Air quality in the areas near the fires is extremely dangerous, rated at the maximum 10+ on the Air Quality Health Index—meaning very high risk. In mid-July, a nine-year-old boy in the town of Hundred Mile House tragically suffered a fatal asthma attack that his parents suspect was exacerbated by wildfire smoke.
Emergency accommodation is becoming scarce. Sympathetic residents are generously offering their homes to victims of the wildfires. Out of those who have lost their homes, many are renters who will have no other choice but to move to larger urban centres, which have a near zero percent rental vacancy rate and little affordable housing. Many uninsurable properties have been lost and those homeowners left without the means to replace their house.
On Sunday, a brief reprieve for firefighters came in southern British Columbia as the weather brought cooler temperatures and calmer winds into the area. However, the Northern Forestry Centre at the Canadian Forest Centre warns that there continues to be an “extreme risk” for more fires in British Columbia, the Prairies, the Northwest Territories and in northern Ontario for weeks to come.
Over 1,800 wildfires have burned about 1.61 million hectares of land throughout BC since April 1—almost four times the 10-year average and a catastrophic new record. The immediate general causes are forests made tinder-dry by extreme and extended heat waves. According to the BC Wildfire Service, around 80 percent of the current wildfires in the province have been sparked by dry lightning in a tree or other fuels.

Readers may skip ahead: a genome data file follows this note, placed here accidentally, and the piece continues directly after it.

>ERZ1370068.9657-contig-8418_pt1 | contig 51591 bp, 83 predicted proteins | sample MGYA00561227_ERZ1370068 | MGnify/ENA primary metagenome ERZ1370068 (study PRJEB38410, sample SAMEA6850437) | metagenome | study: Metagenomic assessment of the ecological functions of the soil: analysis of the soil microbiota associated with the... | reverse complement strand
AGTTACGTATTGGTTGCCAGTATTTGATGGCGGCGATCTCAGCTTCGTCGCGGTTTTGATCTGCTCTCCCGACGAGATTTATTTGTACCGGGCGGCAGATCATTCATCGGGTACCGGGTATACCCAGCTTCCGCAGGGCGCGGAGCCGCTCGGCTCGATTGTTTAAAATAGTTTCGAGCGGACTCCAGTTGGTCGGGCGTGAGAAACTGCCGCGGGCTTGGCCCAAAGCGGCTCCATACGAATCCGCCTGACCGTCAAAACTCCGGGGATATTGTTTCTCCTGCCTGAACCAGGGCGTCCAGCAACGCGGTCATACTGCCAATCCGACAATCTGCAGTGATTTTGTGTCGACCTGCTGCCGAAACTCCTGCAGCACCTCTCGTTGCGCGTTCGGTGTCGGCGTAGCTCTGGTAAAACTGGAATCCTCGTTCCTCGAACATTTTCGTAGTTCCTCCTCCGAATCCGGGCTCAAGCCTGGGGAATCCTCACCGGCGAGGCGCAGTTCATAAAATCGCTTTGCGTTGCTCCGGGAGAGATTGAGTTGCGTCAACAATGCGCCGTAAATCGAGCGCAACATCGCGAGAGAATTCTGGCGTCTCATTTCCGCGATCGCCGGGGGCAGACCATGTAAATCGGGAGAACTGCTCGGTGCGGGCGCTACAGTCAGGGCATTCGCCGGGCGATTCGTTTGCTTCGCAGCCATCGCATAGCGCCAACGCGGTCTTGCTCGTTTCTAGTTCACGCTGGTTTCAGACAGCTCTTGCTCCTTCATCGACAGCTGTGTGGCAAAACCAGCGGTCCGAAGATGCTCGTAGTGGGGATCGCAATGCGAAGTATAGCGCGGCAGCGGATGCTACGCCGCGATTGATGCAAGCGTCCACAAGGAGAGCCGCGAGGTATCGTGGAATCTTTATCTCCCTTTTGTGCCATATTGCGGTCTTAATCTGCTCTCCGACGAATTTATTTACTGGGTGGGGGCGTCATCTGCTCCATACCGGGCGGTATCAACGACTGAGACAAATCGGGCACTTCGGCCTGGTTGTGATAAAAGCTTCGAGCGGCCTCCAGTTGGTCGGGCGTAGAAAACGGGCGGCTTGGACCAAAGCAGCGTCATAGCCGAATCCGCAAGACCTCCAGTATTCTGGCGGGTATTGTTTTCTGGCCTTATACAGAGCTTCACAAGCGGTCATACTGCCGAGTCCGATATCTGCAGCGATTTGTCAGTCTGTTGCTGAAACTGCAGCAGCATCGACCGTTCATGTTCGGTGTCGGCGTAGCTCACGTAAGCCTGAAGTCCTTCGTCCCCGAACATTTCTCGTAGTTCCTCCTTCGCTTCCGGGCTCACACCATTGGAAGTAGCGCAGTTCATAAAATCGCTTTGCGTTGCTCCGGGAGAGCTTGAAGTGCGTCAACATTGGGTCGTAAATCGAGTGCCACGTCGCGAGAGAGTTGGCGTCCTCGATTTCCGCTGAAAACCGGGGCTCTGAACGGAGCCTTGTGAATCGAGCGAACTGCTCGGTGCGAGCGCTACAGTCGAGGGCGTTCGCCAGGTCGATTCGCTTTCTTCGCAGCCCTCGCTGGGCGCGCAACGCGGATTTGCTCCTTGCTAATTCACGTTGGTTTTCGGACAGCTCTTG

In March, scientists warned that Canada was experiencing record breaking heat two months earlier than usual—brought on by the effects of capitalist-induced climate change—placing it on track for the worst wildfire season on record. By June, a quarter of Canadians reported being impacted by record-breaking wildfire season. At the time, more than 5,500 fires had broken out in every province and territory, burning approximately 13.4 million hectares—a shocking ten times more than the 10-year average, and surpassing the record held by the 2020 California wildfires. On June 25, the Canadian Interagency Forest Fire Centre declared the 2023 wildfire season was the worst in Canada’s recorded history.
Last Wednesday, close to 22,000 residents fled the town of Yellowknife, Northwest Territories. The mandatory evacuation order came as wildfires burned out of control and encroached on the northern hub city from three sides. Fires remain about 15 kilometres from the deserted, smoky city with firefighters working day and night to beat back the flames and fortify firebreaks. Currently, another 236 fires are burning across the territory.
The climate change disaster continuing to unfold in British Columbia and across the country was both foreseen and preventable. It is the devastating consequence of capitalist government throughout Canada and internationally which have done nothing to effectively fight climate change while ramping up decades-long austerity policies to pay for imperialist war abroad and the enrichment of the ultra-wealthy.
Governments of all political stripes in Canada have razed climate fire prevention, firefighting and other emergency relief budgets to the bone to pay for imperialist wars against Russia and China and feed the corporate profit gouging at the expense of the well-being and safety of working people.